Francesco Vezzoli

By
Photography Francesco Scavullo

Published January 11, 2012

One of the headlining events of Couture Week in Paris is not a fashion show, but on the measure of sheer glamour, fantasy, and exclusivity, it may outdo even the most lavish runway spectacle. At 8:30 P.M. on January 24, Francesco Vezzoli will open “The 24H Museum,” an exhibition that functions as something of a retrospective for the Italian artist—albeit one with the lifespan of a mere 24 hours. “The only words that come to mind are crazy, ambitious, surrealistic,” says the 40-year-old Milan-based Vezzoli of his latest grand- scale effort. Perhaps. But this is, of course, the same man who produced an elaborate, star-studded trailer for a movie that doesn’t exist—and for whom the ephemerality of situations is exactly the point.

Vezzoli’s 24-hour project is sponsored by Prada, a longtime supporter of his works, and takes place in the massive rotunda of the Palais d’Iéna. The late-1930s structure, with its retour aÌ? l’ordre Greek-columned facade, was conceived as a museum of public works, but is now a multipurpose venue that hosts Miu Miu runway shows (and, incongruously, meetings of the French social and economic advisory council). “The Palais is one of the most beautiful modernist buildings,” says Vezzoli. “For a moment, we could bring it back to what it was designed for.”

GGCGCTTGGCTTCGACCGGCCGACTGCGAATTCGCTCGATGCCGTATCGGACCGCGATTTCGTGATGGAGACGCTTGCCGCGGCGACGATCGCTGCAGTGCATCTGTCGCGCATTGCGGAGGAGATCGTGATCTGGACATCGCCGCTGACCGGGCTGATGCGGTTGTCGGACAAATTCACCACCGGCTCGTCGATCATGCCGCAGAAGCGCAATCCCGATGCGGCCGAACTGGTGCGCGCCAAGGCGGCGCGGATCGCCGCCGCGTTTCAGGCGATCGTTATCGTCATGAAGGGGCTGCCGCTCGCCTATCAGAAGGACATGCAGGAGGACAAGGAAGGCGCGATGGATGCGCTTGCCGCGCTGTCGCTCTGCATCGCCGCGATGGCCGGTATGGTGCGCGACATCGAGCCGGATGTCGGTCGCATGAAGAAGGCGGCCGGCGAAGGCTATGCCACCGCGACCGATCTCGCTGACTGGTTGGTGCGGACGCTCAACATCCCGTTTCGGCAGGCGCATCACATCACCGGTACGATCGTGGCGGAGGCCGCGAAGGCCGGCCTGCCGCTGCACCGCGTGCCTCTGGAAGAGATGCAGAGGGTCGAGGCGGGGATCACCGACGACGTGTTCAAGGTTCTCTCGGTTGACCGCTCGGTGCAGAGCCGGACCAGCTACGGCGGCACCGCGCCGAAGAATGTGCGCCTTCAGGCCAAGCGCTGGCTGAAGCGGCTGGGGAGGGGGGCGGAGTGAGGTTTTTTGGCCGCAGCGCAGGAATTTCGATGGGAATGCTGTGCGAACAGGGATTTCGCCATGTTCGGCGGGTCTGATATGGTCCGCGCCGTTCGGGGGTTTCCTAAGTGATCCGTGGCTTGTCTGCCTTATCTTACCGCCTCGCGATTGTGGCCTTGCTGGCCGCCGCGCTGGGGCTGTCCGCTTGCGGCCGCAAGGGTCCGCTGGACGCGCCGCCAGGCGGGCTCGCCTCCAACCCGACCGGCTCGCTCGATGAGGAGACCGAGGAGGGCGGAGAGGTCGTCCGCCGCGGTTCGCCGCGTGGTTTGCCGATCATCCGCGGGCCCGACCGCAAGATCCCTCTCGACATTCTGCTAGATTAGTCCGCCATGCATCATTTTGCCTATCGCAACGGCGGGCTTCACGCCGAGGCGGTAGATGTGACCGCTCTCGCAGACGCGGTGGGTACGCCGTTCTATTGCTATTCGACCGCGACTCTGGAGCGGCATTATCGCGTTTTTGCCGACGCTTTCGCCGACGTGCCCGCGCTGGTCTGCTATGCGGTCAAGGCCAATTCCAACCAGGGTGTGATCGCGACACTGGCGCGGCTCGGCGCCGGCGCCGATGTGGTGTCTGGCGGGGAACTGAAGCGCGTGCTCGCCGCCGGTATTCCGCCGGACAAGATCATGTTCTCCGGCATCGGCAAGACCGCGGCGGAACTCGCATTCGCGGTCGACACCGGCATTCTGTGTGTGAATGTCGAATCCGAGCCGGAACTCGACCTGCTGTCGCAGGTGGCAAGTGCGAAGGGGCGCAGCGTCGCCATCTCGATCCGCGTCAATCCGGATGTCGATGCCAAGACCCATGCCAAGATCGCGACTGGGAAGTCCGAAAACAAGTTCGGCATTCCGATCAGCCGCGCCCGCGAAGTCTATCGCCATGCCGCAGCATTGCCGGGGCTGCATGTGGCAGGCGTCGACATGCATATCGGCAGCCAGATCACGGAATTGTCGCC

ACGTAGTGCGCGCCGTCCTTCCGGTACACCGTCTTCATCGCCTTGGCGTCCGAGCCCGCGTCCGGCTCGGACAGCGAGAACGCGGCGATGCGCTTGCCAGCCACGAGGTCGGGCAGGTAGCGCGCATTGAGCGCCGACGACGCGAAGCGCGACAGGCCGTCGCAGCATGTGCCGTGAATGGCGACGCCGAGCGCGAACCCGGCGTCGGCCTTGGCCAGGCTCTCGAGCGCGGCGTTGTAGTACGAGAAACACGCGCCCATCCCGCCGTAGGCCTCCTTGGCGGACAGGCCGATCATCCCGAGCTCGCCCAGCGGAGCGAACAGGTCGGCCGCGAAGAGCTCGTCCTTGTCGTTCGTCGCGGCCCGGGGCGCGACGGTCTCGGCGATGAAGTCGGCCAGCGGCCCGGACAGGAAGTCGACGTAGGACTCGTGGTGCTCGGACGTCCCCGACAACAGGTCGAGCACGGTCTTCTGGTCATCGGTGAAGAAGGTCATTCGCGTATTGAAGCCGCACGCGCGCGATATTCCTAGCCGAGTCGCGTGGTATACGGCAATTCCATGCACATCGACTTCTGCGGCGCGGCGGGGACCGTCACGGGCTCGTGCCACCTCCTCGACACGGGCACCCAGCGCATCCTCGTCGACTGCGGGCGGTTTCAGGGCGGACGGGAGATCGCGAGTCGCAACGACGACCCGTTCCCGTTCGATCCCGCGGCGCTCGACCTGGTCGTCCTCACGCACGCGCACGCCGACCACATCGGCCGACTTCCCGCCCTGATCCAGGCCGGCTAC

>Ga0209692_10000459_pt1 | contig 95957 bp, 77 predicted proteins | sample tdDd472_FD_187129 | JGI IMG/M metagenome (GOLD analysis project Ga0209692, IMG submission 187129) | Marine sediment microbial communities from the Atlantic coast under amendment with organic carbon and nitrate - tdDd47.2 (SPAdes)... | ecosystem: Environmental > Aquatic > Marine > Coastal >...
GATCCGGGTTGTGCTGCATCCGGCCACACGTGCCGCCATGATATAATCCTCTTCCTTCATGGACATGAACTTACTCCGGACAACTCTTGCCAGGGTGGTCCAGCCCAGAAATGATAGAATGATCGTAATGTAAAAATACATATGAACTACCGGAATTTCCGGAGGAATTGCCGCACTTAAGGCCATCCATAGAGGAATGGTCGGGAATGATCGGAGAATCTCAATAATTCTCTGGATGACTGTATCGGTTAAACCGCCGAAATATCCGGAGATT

The sculptures that Vezzoli intends to show serve as an homage to his career-long fascination with famous women. In his past productions, he immor- talized screen goddess Joan Crawford and super-model Naomi Campbell in portraits with needle-point tears and cast the likes of Catherine Deneuve and Anita Ekberg in provocative video works and live performances. Some of those icons are represented at the Palais, their faces collaged on images of iconic sculptures like Winged Victory and projected inside 16-foot-high boxes throughout the gallery. Eroding the already infrathin line between culture and entertainment, the museum will feel, with every passing hour, more like a disco as the glowing light boxes begin to flash and turn pink and red. “It will be very funny to see a Canova with the face of Deneuve becoming pink,” Vezzoli says. Some of his famous past participants will likely be among the guests at the opening dinner and all-night after-party, “where we want one of those DJs who make everyone go crazy,” he says. The remaining hours of the proceedings will be less exclusive, with a tour for students, a “pseudo but as official as possible” press conference, and an opening for the city in the afternoon. Then, after the crowds disperse and the light boxes go dark, at the stroke of 8:30 on the night of January 25, it all goes away.